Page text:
Six tell-tale signs of a phishing email

Every day, over 300 billion emails are sent!

Take a look at your own inbox – you probably have messages from your bank, promotions from your favourite online shop, work updates… and the list goes on.

But do you ever find yourself wondering if the email is genuine or not?

Then you’re not alone.

Phishing emails, whereby scammers attempt to trick unsuspecting users into giving over details, sending money or clicking on malicious attachments, are nothing new. In fact, they have been one of the most common attack vectors for a number of years. However, due to the increasing sophistication of scams, knowing how to spot a phishing email is becoming more difficult than ever.

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With that in mind, here are six tell-tale signs that an email is a phishing attempt.

Grammar and spelling errors

Probably one of the easiest ways to spot a phishing email is if it contains poor spelling and grammar. Indeed, it’s amazing how easy it is to spot an attempt by the poor language used in the messaging. And believe it or not, the theory is cyber criminals intentionally send error-ridden emails to screen out individuals who may be less attentive or unable to recognise faults, thus making them easier targets.

So, make sure you read emails carefully, checking for spelling and grammatical mistakes, as well as strange phrasing. Emails that have come from a legitimate organisation should be well written.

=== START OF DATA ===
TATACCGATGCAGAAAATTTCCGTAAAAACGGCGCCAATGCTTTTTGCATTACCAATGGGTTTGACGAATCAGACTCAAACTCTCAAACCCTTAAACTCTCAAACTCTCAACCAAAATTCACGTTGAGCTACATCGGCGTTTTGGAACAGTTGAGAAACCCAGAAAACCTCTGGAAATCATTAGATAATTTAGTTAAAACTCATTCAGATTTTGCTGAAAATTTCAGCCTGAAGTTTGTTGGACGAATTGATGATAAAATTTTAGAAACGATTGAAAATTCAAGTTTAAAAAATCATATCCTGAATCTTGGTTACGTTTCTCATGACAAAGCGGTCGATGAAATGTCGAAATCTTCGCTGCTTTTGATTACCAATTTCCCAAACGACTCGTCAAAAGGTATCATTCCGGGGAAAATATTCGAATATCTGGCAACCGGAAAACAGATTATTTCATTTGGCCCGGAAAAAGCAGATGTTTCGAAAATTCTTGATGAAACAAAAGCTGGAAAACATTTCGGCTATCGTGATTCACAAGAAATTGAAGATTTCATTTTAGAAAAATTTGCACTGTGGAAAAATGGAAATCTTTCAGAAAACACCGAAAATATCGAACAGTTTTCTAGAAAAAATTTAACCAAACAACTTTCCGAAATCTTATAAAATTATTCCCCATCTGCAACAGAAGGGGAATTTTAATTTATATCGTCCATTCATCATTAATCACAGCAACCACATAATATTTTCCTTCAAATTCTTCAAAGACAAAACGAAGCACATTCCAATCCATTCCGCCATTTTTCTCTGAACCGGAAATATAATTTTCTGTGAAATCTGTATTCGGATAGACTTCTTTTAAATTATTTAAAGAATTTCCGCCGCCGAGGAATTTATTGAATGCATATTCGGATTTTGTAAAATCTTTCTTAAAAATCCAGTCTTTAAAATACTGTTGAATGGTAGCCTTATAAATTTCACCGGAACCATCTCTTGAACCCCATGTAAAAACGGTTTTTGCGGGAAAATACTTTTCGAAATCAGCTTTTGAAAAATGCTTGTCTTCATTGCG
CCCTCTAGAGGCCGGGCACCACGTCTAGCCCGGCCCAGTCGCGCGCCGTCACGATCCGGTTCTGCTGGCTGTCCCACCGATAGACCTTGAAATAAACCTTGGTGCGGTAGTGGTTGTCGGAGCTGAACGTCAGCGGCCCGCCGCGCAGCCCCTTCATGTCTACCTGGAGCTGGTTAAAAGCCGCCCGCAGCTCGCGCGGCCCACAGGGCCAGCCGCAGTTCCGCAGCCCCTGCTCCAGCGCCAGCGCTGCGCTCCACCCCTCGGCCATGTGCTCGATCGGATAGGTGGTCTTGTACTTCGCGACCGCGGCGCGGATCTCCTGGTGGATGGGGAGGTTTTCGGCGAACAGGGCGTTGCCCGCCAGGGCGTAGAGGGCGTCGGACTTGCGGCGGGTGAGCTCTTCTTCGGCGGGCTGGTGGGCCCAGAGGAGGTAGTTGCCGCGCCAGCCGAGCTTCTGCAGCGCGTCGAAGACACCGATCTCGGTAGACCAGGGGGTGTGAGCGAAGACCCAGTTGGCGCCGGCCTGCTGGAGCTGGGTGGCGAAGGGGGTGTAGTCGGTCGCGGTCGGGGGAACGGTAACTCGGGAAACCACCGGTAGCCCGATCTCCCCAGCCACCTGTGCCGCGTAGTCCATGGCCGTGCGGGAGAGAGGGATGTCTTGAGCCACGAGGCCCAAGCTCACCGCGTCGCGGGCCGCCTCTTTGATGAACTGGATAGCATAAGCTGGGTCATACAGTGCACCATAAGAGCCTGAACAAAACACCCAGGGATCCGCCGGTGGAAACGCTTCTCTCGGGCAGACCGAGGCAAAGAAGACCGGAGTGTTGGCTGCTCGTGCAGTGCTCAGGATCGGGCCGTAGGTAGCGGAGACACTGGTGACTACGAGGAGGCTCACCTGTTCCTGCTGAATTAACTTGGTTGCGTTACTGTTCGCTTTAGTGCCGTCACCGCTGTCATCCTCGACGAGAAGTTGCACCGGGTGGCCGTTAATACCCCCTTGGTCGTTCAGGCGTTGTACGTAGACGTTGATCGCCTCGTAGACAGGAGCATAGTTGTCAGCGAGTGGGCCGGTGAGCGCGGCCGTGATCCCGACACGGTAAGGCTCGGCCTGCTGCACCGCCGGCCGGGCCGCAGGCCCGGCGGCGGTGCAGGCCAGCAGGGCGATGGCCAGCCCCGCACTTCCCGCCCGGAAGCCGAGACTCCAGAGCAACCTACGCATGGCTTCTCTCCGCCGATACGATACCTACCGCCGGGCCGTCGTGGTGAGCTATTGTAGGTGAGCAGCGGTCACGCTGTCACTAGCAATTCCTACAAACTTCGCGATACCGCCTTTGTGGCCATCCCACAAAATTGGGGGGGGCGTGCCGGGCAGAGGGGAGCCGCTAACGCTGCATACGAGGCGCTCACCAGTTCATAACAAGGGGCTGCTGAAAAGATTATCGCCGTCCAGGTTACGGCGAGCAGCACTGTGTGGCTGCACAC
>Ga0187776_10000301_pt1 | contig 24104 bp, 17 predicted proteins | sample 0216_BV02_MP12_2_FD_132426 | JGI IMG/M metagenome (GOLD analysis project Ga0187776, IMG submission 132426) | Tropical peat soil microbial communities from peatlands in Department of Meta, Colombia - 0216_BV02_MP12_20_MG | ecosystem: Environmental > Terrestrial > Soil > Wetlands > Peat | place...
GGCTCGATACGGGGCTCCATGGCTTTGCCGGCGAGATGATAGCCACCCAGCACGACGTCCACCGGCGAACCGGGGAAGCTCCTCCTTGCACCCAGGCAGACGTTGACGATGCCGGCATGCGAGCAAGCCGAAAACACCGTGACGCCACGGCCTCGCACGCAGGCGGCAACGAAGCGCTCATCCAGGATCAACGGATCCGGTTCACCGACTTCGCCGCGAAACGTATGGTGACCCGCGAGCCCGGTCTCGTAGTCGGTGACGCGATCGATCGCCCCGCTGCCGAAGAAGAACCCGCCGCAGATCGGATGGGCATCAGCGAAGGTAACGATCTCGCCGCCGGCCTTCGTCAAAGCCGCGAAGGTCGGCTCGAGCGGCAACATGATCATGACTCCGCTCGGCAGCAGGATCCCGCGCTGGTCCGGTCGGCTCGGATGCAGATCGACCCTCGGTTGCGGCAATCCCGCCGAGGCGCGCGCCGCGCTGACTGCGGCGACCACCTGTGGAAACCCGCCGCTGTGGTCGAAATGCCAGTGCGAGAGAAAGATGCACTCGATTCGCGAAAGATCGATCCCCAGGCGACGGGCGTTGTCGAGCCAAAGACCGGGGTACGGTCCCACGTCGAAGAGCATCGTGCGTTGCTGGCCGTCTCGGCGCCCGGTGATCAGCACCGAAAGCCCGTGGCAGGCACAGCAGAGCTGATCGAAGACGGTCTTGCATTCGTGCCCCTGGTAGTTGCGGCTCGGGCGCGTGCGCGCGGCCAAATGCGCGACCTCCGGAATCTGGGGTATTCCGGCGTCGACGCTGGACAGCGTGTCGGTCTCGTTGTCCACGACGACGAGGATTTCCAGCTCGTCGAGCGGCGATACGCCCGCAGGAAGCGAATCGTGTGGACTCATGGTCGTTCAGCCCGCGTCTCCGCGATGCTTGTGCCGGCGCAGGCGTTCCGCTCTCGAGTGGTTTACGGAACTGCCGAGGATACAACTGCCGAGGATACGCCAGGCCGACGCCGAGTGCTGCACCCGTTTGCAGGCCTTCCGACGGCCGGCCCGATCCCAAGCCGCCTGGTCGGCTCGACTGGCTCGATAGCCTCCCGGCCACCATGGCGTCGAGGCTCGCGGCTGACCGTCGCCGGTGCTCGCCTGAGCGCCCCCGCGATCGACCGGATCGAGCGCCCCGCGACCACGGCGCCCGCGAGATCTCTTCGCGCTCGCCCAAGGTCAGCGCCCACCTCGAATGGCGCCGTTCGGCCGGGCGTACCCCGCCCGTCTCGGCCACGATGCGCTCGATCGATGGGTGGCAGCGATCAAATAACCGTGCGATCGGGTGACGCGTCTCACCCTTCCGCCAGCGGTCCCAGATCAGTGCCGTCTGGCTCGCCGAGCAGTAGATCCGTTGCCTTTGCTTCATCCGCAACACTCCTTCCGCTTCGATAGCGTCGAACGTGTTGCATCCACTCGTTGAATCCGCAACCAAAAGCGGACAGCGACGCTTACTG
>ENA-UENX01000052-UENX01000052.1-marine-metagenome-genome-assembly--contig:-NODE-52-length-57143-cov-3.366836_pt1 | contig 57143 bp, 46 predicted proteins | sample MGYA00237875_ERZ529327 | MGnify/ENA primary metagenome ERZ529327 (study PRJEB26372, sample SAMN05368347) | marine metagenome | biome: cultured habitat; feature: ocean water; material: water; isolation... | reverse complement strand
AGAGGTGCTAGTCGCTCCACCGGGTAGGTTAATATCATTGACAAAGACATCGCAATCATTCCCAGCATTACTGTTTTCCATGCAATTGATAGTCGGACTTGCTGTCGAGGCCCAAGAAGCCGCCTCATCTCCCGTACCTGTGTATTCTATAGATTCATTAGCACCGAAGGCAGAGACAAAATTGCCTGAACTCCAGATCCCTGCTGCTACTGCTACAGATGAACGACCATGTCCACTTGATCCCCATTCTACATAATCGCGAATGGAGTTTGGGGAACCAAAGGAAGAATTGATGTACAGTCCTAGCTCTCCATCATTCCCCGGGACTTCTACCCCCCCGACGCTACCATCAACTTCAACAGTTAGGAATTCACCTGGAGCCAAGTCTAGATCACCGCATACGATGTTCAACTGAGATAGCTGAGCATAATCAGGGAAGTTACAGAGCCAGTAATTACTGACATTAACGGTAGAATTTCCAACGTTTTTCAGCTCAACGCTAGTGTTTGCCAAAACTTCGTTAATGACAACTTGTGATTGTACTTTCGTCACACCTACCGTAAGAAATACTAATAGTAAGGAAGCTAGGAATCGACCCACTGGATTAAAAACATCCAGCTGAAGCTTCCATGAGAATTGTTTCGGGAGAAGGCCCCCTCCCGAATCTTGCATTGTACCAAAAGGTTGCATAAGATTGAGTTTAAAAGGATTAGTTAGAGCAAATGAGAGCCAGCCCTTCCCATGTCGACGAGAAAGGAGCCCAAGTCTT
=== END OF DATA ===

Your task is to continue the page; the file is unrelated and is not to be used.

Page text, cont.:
Top tip: Look for grammatical mistakes over anything. Cyber criminals will often use a spell checker or translation machine which gives them the right words but not always in the right context.

Inconsistencies in email addresses, URLs & domain names

Another simple way to identify a potential phishing attempt is by looking for differences in email addresses, URLs, and domain names. Scammers will often spoof email addresses and change display names to make emails appear to have come from a contact of the victim or an official source.

Take time to hover your mouse over the display name and if the domain name (the part after the @ symbol) matches the apparent sender, the message should be legitimate. If a link is embedded, make sure to also hover your mouse over the link to verify what pops up. Finally, checking prior correspondence to see if the email addresses match can help you identify if the email is coming from who they say they are.

Top tip: Be sure to inspect closely – in some case hackers will simply add an extra letter which at a glance, you may not spot! If the domain names don’t match, don’t click.

Suspicious attachments and links

If you receive an email containing an attachment, alarm bells should ring – especially if it is about something unexpected. It could contain a malicious URL or trojan which works by installing a virus or malware onto your PC or network once clicked. Keep an eye out for high-risk attachment file types such as .exe, .scr and .zip.

Always remember that a legitimate organisation will not randomly send you emails with attachments, and, if they do, they will most likely direct you to their website to do so. However, as discussed above, it is best practice to hover over links to verify where they will take you to.

Top tip: When in doubt, contact the company or person directly over the phone using verified details obtained from a website or used previously.